This was perhaps a self-justification for his lifestyle, but it made sense. He loved art, so why not be an artist? This was a European outlook, not an English one. He felt his own painting developed slowly at first in Dublin, eventually writing; “my paintings started expressing themselves. It was abstract and it was subjective.” It was in this phase that bold colour featured more strongly in Kenneth’s art. He began painting his brightly coloured drawings of trains, fishes and boats, a cultivated naïve art. And his painting moved from expressing itself to expressing himself.
Benny and Kenneth’s artistic development during this time was a product both of the enthusiasm they encountered for their work in Dublin, which continued to bring out new ideas in their art, as well as of the experimentation with different techniques and styles that they had tried over the years. It was also a product of their shared love for art and for each other, which continued, at this time at least, to provide mutual inspiration.
The struggle to accept modern art and its meaning within a changing world, particularly in a predominantly conservative Irish art scene, was an issue that all of the White Stag artists had to face. Reviewing the work of the group, one writer acknowledged that, “the workings of the subconscious mind and of the imagination provide a field of greater scope than reality” but went on to write: “it is surprisingly easy to tire of the unending stream of Euclidean diagrams, grinning grotesquely distorted faces, here-a-daub, there-a-daub colour splashes and the rest, of every modern art show.” Surely these modern artists, the journalist wrote, could “do something a little more ordinary for a change?”
While the White Stag Group’s early shows had been warmly praised in the press, the boundary-pushing in their art received more mixed reviews in the shows to follow. In October 1941 Kenneth held a one-man show. It was his first such show in Dublin and was a bold move. To continue the continental theme of their previous exhibition, Kenneth decided to present the catalogue for the show in French, perhaps wanting to emphasize again the importance of European influences in modern art. His paintings at this show were certainly challenging and featured his new, more expressionist, free-flow style of painting that he had developed over the previous year. Many of the paintings had no titles at all, but a few were named in French, which confounded reviewers. There were no written notes from Kenneth about each piece, a deliberate move by him.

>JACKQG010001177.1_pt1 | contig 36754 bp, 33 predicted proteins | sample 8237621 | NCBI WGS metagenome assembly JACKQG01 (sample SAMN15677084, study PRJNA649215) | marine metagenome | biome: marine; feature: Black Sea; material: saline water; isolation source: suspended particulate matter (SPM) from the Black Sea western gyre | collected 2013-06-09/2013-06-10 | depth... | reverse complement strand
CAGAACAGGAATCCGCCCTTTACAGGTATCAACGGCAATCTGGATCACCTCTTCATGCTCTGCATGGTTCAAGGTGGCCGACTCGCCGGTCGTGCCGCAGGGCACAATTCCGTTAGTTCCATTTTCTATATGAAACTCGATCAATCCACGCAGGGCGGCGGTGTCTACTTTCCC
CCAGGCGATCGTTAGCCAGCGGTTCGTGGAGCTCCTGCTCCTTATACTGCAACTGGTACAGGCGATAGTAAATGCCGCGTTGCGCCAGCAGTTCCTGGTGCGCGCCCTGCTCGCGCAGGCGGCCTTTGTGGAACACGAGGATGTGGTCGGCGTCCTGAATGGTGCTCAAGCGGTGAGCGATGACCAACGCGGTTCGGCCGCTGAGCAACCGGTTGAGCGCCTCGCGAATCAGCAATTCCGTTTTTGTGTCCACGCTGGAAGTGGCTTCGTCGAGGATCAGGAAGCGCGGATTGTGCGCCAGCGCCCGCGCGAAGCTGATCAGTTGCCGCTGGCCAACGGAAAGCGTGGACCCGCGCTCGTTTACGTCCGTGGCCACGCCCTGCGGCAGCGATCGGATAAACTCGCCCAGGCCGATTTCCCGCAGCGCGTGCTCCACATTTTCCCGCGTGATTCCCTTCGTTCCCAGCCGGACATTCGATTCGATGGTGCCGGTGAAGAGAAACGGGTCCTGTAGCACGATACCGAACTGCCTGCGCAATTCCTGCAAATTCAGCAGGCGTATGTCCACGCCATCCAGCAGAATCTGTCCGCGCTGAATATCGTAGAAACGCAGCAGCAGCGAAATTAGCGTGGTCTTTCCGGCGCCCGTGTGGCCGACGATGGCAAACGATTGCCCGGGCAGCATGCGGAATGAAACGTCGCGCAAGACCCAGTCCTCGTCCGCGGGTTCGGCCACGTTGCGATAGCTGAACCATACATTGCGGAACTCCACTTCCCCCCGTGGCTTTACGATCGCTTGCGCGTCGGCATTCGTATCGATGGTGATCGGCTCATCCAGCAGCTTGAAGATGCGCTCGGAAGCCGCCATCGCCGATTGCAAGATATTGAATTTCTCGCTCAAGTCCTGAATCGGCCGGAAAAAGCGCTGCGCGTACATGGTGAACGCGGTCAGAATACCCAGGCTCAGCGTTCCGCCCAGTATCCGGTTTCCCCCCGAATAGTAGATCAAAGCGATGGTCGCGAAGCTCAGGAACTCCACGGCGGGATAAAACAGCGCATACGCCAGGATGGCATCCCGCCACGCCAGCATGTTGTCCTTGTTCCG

While Kenneth’s close friends, and many other artists, saw in him a huge talent, the press coverage of his one-man show was, this time, not kind. The Evening Mail described “monotonous and constant fidelity to certain basic forms”; the Irish Times saw the paintings as showing a “harmonic disposition of colours with a determined avoidance of artistic achievement.” The Irish Press was less critical, but stated “these works do not represent forms in the ordinary sense, if they give satisfaction it is as ideas that must be worked out, and not to the eye.” In a curious way, this criticism would have been expected and even welcomed by Kenneth and Benny. Breaking new boundaries would inevitably upset traditionalists. Underneath, though, these comments would have hurt the sensitive Kenneth.